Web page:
Opinion » Bill Cope

Melba Music's Toast

And other ponderables for the Class of '10

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I prepared the following speech in May after learning that the Melba school board had decided to drop all of its secondary music programs. No more band. No more chorus. Not in Melba.

I then called the district office over there and notified some nice lady that I was available to deliver the commencement address. She said she'd pass it on up the food chain, but I never heard anything back. By now, I assume the Class of '10 has graduated and already sent their caps and gowns back to the rental outfit.

I hate like hell to see a good commencement address go to waste, though. So I present it to you, my readers. And if you take from it the inspiring message that you can be anything you dream of being, you got the wrong damn message. Better read it again, and pay attention this time.

Congratulations Melba seniors, and Goooooo Mustangs!!!

But seriously, graduates, you're getting out just in time, did you know that? Especially you band and choir kids. You may well be the last of your kind. Maybe at some point in the future, you can sit your little brothers and sisters down and tell them what a bittersweet blessing it was to have played the last Sousa march or sung in the last spring concert ever performed in Melba.

Or maybe it's better they never find out what they missed. And let us pray there is no nascent Mozart or Wynton Marsalis or Joan Sutherland coming up through the Melba school system. What a tragedy that is, eh? Talent with no place to go?

It was nothing personal, kids. The school board was only doing what it was told had to be done. The State Legislature informed them--along with every other school district in Idaho--that sacrifices had to be made. An overall 7.5 percent sacrifice, actually, according to the boys who run the state. They left it up to the individual districts to decide where that pound of flesh was coming from.

So your district ripped the throat out of its music programs. Meridian is lopping off chunks of teacher salaries and bus routes. Undoubtedly, there will be a few districts that shave off their girls' sports, while others dump the drama department and the art classes. The Boise system recently eliminated 60 positions, and the slashery has just begun. Another year like this, and students might be expected to provide their own lighting and heat when they come to class.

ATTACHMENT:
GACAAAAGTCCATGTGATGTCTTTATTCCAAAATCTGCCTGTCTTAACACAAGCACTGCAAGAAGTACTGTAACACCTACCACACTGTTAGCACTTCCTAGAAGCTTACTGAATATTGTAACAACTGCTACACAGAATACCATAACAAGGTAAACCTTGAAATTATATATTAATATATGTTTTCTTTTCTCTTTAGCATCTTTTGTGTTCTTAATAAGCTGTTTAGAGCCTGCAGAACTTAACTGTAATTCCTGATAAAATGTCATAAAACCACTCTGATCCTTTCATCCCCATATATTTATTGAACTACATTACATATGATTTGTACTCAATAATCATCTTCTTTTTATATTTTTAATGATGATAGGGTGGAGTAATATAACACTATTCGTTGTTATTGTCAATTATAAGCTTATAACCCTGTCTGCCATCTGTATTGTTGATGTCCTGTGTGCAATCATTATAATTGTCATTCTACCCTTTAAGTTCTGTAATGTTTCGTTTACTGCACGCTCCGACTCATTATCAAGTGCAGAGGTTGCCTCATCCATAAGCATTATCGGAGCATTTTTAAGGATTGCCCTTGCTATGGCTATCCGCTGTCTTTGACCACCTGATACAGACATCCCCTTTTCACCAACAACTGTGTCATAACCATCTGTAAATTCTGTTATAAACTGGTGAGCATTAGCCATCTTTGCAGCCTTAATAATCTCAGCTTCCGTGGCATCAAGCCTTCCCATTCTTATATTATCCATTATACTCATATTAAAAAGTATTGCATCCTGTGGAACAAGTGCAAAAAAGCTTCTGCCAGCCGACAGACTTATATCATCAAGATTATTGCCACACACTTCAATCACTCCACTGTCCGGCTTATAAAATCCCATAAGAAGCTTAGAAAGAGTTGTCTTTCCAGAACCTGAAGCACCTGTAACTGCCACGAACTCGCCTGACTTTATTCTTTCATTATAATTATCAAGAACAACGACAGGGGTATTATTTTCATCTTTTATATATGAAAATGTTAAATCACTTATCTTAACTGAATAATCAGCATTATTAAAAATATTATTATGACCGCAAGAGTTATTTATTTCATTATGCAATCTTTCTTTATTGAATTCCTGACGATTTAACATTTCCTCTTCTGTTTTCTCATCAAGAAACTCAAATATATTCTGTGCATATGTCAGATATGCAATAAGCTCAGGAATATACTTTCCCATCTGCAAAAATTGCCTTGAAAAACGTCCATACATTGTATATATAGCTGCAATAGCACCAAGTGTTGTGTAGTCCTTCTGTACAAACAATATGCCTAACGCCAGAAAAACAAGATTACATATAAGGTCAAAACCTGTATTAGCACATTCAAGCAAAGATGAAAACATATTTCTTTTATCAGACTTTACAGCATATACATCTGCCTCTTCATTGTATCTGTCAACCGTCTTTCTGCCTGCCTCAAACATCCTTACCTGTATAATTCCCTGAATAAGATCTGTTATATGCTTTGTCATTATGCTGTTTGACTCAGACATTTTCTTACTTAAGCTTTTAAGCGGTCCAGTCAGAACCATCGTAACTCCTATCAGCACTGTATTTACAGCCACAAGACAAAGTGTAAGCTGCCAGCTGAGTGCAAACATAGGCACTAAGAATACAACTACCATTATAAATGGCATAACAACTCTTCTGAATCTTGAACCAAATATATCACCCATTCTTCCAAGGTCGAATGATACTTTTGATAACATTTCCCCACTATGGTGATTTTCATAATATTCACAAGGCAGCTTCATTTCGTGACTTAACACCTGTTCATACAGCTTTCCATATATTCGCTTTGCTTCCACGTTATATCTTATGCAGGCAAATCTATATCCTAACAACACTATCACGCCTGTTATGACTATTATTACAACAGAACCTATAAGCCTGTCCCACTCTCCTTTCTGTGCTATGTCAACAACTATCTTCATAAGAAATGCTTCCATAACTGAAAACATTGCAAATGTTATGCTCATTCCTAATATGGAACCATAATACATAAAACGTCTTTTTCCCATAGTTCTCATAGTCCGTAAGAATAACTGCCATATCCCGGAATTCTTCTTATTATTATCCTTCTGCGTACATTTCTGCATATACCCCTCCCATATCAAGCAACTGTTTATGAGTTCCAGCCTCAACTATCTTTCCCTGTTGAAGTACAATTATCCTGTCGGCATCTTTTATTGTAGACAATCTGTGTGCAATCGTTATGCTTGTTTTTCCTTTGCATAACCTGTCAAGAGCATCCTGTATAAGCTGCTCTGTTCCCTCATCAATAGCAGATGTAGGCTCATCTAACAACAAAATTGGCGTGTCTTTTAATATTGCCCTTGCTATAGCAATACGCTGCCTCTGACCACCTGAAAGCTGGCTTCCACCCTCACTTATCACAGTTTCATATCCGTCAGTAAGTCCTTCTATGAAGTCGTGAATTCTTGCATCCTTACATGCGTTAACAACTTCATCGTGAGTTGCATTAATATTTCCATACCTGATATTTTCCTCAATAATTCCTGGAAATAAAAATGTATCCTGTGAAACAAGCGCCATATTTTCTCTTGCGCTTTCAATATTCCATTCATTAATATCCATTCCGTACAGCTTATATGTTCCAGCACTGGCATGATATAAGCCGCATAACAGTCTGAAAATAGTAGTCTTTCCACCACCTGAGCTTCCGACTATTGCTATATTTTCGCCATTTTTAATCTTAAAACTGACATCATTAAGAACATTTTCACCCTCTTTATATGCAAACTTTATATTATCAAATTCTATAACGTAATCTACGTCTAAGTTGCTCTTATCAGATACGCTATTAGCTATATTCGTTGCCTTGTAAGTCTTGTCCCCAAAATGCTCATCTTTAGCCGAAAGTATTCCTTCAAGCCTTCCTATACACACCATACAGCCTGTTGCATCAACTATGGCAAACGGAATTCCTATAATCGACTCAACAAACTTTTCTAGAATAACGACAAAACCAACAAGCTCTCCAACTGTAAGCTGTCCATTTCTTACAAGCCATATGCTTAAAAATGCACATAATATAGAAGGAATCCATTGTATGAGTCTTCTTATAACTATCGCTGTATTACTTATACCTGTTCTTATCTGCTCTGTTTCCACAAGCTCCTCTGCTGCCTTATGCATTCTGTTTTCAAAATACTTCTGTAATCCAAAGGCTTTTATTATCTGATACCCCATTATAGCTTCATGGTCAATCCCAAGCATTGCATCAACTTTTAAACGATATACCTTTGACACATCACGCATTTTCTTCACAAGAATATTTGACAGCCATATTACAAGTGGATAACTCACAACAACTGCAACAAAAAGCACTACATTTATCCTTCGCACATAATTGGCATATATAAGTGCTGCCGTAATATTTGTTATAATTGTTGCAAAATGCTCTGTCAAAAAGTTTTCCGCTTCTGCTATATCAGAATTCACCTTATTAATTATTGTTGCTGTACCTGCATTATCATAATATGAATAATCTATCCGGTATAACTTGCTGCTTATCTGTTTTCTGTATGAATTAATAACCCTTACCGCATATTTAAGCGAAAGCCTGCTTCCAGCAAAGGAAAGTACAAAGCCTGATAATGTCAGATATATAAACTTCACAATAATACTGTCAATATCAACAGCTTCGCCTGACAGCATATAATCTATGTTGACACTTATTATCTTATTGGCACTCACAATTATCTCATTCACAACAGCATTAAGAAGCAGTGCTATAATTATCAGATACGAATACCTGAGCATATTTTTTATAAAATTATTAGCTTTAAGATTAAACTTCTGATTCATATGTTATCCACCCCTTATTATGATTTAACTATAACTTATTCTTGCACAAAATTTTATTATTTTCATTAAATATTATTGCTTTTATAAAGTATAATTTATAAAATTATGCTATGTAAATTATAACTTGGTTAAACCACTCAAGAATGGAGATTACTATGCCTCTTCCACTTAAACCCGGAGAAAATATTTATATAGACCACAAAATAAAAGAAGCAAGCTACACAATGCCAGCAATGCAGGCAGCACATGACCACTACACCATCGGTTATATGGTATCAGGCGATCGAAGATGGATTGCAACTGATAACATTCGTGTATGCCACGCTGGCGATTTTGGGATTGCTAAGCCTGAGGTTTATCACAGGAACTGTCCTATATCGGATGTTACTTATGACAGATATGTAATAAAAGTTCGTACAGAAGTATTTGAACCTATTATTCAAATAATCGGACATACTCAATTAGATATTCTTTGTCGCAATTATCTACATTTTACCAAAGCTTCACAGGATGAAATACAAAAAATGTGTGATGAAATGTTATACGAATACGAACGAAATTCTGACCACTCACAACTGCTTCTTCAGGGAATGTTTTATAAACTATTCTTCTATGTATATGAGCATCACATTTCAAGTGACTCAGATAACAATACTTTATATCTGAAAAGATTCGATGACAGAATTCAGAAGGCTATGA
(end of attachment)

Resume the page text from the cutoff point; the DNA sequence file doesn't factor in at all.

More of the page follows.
If you've followed the news like your social studies teacher told you to, you'll know this isn't just an Idaho problem. There's hardly a state left that hasn't watched their school budgets turned into the thinnest of gruel. It's a damn bad time to be a youngster, let me tell you. Particularly if you're a youngster with visions of accomplishment dancing in your head. I can well imagine employers of the future looking at your resumes and saying, "Oh dear, you attended public schools during the Bush Recession? Why, Child, you might as well have never gone to school at all!"

Now, it's always possible you will make up for in college what you were screwed out of in public schools. If you can afford to go, that is. I'm sure you're aware our universities are stuck in the same mud hole public schools are in, only they can do something public schools can't. It's called "tuition," and apparently, there's no limit to how high it can be raised.

You can borrow the money to educate yourself, of course. You might even get the loan paid off by the time your own children reach college age ... assuming the career you dreamed of having wasn't shipped out to some country with a better-educated work force. And given what's happening to America's middle class, the day's coming when the countries with a more educated work force than ours will be about all of 'em.

It's depressing, but not for everyone. Say you happen to come from a family of America's wealthiest--the Top 20-Centers, let us call them--things are looking sweeter all the time. If you track it back ... oh, say ... 30 years­--maybe to about the time Ronald Reagan got his tax cuts for the rich (which, incidently, marks the beginning of that rapid decline in this country's educational opportunities)--you will be pleased to know that you and your upper-crust mates have increased your share of America's total wealth from 80 to 85 percent. Figure the top 1 percent--the super rich--owns about half of that, while the bottom 80th percentile has to scrap over whatever's left: the 15 percent that sticks to the bottom of the barrel.

Even better: While everyone else's income has decreased in real terms, income has increased dramatically at the top of this lop-sided pyramid--one of the benefits of naming your own bonuses, I suppose. And then when George Bush piled on more tax cuts for the rich, the good life's only gotten gooder. Bigger houses, bigger boats, bigger cars, bigger vacations. Hell, you can even afford a lobbyist firm or two to make sure those tax breaks keep a-coming!

But let's get back to your reality, kids. All of that rosy outlook stuff applies only if you belong to the Top 20-Centers. And it's not very likely any of them would be graduating from Melba High School, is it? The rest of you are sitting out here in the desert, waiting to see what gets cut next--from your schools, from your children, from your lives--and listening to your leaders drone on about how wrong it is to raise taxes on those who do the producing in this great land of ours--even if all they seem to be producing anymore is a land of lost blessings and disappearing opportunities.

Best of luck, Mustangs. You're gonna need it.

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